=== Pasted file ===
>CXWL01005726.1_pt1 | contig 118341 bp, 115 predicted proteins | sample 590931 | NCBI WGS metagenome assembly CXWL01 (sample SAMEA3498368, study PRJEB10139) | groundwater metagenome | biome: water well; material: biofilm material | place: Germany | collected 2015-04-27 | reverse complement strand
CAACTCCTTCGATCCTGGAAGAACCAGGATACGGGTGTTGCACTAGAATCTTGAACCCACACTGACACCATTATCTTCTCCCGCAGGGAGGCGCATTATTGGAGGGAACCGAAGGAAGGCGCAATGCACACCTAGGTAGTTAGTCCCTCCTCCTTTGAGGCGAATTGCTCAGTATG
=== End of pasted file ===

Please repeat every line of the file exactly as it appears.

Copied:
>CXWL01005726.1_pt1 | contig 118341 bp, 115 predicted proteins | sample 590931 | NCBI WGS metagenome assembly CXWL01 (sample SAMEA3498368, study PRJEB10139) | groundwater metagenome | biome: water well; material: biofilm material | place: Germany | collected 2015-04-27 | reverse complement strand
CAACTCCTTCGATCCTGGAAGAACCAGGATACGGGTGTTGCACTAGAATCTTGAACCCACACTGACACCATTATCTTCTCCCGCAGGGAGGCGCATTATTGGAGGGAACCGAAGGAAGGCGCAATGCACACCTAGGTAGTTAGTCCCTCCTCCTTTGAGGCGAATTGCTCAGTATG